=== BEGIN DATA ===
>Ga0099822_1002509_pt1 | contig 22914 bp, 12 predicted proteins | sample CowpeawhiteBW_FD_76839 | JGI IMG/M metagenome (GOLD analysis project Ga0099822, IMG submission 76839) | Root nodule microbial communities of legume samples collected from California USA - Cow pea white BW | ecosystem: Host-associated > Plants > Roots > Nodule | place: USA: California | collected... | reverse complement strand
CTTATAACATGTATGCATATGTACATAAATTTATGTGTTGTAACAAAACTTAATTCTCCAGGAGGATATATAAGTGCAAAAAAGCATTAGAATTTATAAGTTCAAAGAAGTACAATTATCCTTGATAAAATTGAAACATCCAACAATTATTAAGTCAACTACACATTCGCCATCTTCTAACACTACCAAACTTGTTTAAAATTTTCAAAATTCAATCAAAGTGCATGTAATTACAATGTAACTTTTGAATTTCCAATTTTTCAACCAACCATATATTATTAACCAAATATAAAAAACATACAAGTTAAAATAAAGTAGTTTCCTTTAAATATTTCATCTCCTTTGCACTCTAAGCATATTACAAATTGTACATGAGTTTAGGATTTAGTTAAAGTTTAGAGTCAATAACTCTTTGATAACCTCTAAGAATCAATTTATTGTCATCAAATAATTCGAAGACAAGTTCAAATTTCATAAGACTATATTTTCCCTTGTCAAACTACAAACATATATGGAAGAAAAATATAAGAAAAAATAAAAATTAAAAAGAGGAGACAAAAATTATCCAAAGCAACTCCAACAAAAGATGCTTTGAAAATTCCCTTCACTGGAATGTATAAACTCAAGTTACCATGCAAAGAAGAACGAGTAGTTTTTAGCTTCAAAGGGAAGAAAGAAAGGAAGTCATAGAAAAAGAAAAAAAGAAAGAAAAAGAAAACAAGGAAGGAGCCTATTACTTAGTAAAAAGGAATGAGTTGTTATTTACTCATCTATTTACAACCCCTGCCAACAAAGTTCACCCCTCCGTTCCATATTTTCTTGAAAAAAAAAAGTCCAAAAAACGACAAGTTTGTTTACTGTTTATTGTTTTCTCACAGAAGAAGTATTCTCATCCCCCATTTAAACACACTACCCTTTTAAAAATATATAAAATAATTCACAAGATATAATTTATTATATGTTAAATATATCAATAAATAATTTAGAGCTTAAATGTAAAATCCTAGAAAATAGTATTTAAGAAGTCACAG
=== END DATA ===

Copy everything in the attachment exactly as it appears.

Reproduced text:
>Ga0099822_1002509_pt1 | contig 22914 bp, 12 predicted proteins | sample CowpeawhiteBW_FD_76839 | JGI IMG/M metagenome (GOLD analysis project Ga0099822, IMG submission 76839) | Root nodule microbial communities of legume samples collected from California USA - Cow pea white BW | ecosystem: Host-associated > Plants > Roots > Nodule | place: USA: California | collected... | reverse complement strand
CTTATAACATGTATGCATATGTACATAAATTTATGTGTTGTAACAAAACTTAATTCTCCAGGAGGATATATAAGTGCAAAAAAGCATTAGAATTTATAAGTTCAAAGAAGTACAATTATCCTTGATAAAATTGAAACATCCAACAATTATTAAGTCAACTACACATTCGCCATCTTCTAACACTACCAAACTTGTTTAAAATTTTCAAAATTCAATCAAAGTGCATGTAATTACAATGTAACTTTTGAATTTCCAATTTTTCAACCAACCATATATTATTAACCAAATATAAAAAACATACAAGTTAAAATAAAGTAGTTTCCTTTAAATATTTCATCTCCTTTGCACTCTAAGCATATTACAAATTGTACATGAGTTTAGGATTTAGTTAAAGTTTAGAGTCAATAACTCTTTGATAACCTCTAAGAATCAATTTATTGTCATCAAATAATTCGAAGACAAGTTCAAATTTCATAAGACTATATTTTCCCTTGTCAAACTACAAACATATATGGAAGAAAAATATAAGAAAAAATAAAAATTAAAAAGAGGAGACAAAAATTATCCAAAGCAACTCCAACAAAAGATGCTTTGAAAATTCCCTTCACTGGAATGTATAAACTCAAGTTACCATGCAAAGAAGAACGAGTAGTTTTTAGCTTCAAAGGGAAGAAAGAAAGGAAGTCATAGAAAAAGAAAAAAAGAAAGAAAAAGAAAACAAGGAAGGAGCCTATTACTTAGTAAAAAGGAATGAGTTGTTATTTACTCATCTATTTACAACCCCTGCCAACAAAGTTCACCCCTCCGTTCCATATTTTCTTGAAAAAAAAAAGTCCAAAAAACGACAAGTTTGTTTACTGTTTATTGTTTTCTCACAGAAGAAGTATTCTCATCCCCCATTTAAACACACTACCCTTTTAAAAATATATAAAATAATTCACAAGATATAATTTATTATATGTTAAATATATCAATAAATAATTTAGAGCTTAAATGTAAAATCCTAGAAAATAGTATTTAAGAAGTCACAG